The 130-meter-high Buddha Mountain is one of the most noticeable landmarks in the region, visible to anyone from miles away. The image was originally created in 1996 to commemorate the 50th anniversary of King Bhumibol Adulyadej’s reign on the throne of Thailand. The image was carved using laser technology and then inlaid with gold leaf. The mountain also has some beautifully landscaped gardens and lotus pools, giving an air of tranquility to the place.
Near Chonburi is a village of tribals called the Long-Necked Karen. These interesting folk originally came from Burma to the northwest and are famed for their extended necks, which are elongated using a system of gold rings from birth. Visits to the tribal villages also give tourists the opportunity to buy some unique souvenirs and handicrafts.
Koh Sichang is one of the larger islands located off the coast here and has sprawling sandy beaches and a densely forested interior. The magnificent Royal Summer Palace was originally built on the island of Koh Sichang but later shifted to Bangkok in 1900. The nearest ferry dock is located at Si Racha, north of Pattaya, from where a regular service connects to Koh Sichang.
This is an island with a beach a few miles off the coast of Pattaya. You can travel by ferry which leaves every 30 minutes. With a total of four beaches and some amazing scenery, the place is a tropical heaven and has some great options for food and drink as well. It gets pretty crowded during high season, adding to the liveliness and bubbling atmosphere.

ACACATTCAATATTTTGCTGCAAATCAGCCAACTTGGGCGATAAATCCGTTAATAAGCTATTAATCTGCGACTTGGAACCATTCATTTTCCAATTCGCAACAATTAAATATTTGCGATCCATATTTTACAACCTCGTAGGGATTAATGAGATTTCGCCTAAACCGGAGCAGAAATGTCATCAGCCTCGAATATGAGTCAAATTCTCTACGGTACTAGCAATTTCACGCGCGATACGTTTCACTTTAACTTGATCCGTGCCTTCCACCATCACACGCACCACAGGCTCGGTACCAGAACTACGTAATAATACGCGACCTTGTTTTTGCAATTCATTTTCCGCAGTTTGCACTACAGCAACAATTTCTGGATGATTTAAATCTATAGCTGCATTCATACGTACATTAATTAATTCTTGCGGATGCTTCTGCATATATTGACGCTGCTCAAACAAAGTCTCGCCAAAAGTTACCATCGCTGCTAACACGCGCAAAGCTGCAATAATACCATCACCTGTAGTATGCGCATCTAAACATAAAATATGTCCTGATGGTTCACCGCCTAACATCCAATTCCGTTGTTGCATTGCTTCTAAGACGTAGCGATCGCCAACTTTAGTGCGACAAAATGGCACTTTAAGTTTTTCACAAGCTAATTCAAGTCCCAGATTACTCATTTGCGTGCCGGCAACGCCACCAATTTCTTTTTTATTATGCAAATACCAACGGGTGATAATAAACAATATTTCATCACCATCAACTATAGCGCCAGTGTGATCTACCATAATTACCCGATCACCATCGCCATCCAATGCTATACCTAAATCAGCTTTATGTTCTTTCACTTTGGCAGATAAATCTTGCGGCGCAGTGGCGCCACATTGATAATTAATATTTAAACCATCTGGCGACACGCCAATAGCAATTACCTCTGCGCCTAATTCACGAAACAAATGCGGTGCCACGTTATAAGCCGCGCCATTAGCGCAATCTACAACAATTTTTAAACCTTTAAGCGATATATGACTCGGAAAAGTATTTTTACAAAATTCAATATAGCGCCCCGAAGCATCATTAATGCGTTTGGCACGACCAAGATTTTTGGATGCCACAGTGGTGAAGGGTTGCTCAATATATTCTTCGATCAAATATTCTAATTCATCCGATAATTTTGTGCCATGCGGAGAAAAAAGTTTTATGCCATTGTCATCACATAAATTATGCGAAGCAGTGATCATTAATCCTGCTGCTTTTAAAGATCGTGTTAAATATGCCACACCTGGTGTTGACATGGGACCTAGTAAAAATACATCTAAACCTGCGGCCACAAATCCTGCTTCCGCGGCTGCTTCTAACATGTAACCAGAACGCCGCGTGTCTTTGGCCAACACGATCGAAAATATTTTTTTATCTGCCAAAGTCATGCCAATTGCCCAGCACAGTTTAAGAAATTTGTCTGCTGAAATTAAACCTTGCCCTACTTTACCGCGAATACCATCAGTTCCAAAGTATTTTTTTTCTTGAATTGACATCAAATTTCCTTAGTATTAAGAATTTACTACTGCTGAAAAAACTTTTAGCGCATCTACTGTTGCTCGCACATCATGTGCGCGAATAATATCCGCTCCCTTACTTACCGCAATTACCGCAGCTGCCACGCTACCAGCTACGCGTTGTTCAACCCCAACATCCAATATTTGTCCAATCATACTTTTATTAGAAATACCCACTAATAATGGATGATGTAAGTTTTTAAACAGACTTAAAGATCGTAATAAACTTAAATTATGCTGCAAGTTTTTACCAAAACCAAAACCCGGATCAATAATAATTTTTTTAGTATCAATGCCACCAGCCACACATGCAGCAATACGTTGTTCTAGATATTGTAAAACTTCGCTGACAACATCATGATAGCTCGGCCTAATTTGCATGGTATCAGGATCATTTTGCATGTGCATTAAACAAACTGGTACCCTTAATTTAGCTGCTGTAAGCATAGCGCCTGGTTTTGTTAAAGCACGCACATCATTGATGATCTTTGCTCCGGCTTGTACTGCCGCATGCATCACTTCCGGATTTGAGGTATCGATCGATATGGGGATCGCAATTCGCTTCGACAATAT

On Koh Lan island, just off the coast of Thailand, close to Pattaya, Samui Beach has clear waters and a 500-meter-long sandy beach. The beach is quieter than Pattaya and the overall experience is one of tranquillity, without too many interruptions in the way of bars or gaudy night time clubs. You can even rent chairs for the beach, and the restaurants nearby are happy to serve you right on the sand.
This enormous temple complex is located about 20 kilometers south of Pattaya, with an area of 145 acres. The main building was constructed in 1976 to honor the head of the Thai Monastic Order. Ideally, Wat Yansangwararam and the Chinese temple of Viharna Sien can be visited together.
Adjoining and almost part of the Wat Yansangwararam complex is the ancient Chinese temple of Viharna Sien. This houses a uniquely Chinese art collection that is supposed to be unmatched anywhere else in the world. This includes a collection of fine Chinese pottery from dynasties as old as 3,000 years.
Located near Bag Saen Beach, this low hillock has an old Chinese temple dedicated to a Chinese goddess. The place is also the refuge of a troupe of monkeys, whose antics you can watch and enjoy. However, be careful of offering them any food or leaving around any items like caps or phones, they’ll be gone in a flash.
This curious and macabre garden depicts the various forms of punishment as described in the Buddhist scriptures for those who have committed sins. For each type of sin, a form of punishment is described and depicted through the use of life-sized statues. Each display has an explanation printed out detailing the torture in all its gruesomeness.